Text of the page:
The chain of distinct neighborhoods always gave Hazard the feel of a bigger city, where Walkertown sits neatly between tight-knit and-quiet and a close walk to downtown. Yards lean on the city side, smaller and close together, and while the weather is pleasant enough for folks to manage herbs and tomato plants in the backyard, within city limits one can be hard pressed to see the land for farming.
Still, Ron’s father, Bert, began a garden on the banks of the Kentucky River in the 1970s. It’s a garden Ron and Tammy still maintain, and a project Garnet’s always shepherded along. “I do everything that mom taught me to do,” Ron told me. “And the seed that we’re using, our green bean seed, that came from my great-grandmother, that I still raise today.”
In Perry County, gardening’s popularity has waned within Hazard over Ron and Tammy’s lives. Out in Rowdy, where there’s wider parcels of land to live on and grocery stores are further away, Tammy’s grandmother raised a garden that could feed her entire family that she and her siblings helped tend, a practice that remained common outside of county seats.
“And I hated it!” Tammy says, ending with a laugh. “But now we do it a little bit different, and it’s a lot easier. I enjoy it today. And it’s not so – like, it was taboo when we were growing up. Only the poor kids had to work in their gardens, and make sure they had a big garden, cause they couldn’t afford to go to the grocery store and buy their food. So [growing up] we hated it, but I really, looking back I appreciate it, and I could always go to my grandmother’s, and she would always have food, always. And it was good food.”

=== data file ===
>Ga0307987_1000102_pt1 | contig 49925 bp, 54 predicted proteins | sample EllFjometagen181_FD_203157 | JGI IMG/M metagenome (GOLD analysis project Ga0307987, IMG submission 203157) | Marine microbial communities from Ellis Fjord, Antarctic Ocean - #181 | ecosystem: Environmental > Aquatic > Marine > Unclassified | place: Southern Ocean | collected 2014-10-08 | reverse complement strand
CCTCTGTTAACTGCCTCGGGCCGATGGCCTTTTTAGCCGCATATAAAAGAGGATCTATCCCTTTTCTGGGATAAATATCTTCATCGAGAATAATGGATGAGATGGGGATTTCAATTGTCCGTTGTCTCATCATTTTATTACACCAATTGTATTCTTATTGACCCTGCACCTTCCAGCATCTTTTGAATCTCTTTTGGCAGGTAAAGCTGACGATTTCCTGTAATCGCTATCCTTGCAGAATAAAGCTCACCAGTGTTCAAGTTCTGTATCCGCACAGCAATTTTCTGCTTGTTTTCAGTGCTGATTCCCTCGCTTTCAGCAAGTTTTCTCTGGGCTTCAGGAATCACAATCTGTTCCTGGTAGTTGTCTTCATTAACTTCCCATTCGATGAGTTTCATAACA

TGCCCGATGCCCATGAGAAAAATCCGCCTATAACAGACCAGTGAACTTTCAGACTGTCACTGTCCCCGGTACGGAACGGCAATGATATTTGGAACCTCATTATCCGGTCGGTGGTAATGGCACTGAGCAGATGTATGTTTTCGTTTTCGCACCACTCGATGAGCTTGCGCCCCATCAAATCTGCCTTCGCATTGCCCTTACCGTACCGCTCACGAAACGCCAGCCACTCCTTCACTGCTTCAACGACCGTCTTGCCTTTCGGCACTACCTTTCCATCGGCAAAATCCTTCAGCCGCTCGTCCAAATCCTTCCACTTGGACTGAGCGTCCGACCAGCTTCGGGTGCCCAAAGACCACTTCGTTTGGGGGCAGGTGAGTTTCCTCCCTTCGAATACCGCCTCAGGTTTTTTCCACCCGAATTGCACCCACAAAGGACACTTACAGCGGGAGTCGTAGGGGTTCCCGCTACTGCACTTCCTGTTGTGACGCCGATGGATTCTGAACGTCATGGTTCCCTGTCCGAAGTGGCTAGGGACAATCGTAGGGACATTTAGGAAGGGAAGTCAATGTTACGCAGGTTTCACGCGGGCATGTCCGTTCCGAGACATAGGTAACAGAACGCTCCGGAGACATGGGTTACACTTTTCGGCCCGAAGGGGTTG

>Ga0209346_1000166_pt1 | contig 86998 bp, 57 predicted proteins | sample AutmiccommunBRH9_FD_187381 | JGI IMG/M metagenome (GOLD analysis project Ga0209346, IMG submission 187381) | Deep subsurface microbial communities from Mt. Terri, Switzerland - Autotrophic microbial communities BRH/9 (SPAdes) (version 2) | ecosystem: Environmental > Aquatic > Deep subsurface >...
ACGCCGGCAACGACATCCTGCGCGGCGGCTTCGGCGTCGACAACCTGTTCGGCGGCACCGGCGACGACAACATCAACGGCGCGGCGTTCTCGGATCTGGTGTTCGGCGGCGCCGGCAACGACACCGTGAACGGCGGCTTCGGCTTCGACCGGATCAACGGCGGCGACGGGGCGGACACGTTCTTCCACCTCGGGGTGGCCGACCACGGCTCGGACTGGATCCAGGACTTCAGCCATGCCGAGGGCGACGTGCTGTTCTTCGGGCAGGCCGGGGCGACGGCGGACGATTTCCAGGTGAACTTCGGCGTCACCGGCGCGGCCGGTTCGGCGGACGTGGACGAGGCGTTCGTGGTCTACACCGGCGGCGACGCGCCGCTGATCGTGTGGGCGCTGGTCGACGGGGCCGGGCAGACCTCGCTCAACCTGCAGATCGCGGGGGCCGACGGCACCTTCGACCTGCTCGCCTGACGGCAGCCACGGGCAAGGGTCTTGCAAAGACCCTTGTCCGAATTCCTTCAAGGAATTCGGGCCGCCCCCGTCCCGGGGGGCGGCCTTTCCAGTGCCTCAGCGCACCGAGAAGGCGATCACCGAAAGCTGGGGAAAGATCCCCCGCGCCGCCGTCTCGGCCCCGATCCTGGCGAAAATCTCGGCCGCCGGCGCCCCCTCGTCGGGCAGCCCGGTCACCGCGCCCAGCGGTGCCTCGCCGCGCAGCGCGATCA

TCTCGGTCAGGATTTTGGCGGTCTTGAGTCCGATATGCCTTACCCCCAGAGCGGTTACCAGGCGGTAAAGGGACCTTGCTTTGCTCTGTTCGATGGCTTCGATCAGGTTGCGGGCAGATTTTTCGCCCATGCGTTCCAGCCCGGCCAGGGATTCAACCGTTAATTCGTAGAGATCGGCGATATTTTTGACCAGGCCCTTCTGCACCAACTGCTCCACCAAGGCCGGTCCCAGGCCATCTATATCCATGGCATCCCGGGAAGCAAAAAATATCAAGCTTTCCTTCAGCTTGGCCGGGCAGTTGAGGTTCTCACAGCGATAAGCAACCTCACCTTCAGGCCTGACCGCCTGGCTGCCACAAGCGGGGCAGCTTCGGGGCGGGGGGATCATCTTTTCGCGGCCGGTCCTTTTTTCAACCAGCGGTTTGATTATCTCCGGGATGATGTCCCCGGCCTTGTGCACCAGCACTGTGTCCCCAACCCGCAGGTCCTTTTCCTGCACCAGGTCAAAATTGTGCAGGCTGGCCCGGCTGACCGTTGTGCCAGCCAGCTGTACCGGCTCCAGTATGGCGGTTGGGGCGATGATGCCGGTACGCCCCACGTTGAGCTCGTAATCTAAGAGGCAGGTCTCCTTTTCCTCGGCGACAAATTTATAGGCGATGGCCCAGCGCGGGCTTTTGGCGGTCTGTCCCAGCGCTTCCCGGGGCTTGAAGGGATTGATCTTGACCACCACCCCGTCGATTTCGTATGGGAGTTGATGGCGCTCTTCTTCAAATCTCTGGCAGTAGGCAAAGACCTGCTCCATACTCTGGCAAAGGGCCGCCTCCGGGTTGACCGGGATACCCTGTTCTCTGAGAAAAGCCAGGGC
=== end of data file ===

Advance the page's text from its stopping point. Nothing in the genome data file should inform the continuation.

Despite the decline in home gardening within county seats, Garnet, Tammy, and Ron have maintained the Walkertown garden behind Garnet’s home. So far this year, their yield’s held up, with their garden growing beans, corn, cabbage, onions, cucumbers, tomatoes, potatoes, and kale. At this point, they’re waiting on a second crop of corn, sweet potatoes, and watermelon. In the truck shelter next to Garnet’s house, bunches of onions are tied to the beams, along the porch, the railing is lined with tomatoes. From everything I see and hear, it looks like a good year for the garden; still, Ron insists on changes for next year.
Pictured: A handful of the tomatoes from the garden, with the North Fork of the Kentucky River in the background.
“I planted too many watermelons in one hill. I knew not to plant too many, but I said, well I’m not gonna make a lot of hills, so I’ll just plant a lot of seeds in each hill. When you do that you get more bud than you do watermelon – so all my watermelons are just blooming, that’s all their doing. They’re not producing a whole lot of watermelons.” Garnet jumps in on that.
“You’re ‘sposed to pinch that runner off.”
“I know you are Mom, but you’re not supposed to plant 20 seeds in a hill too.”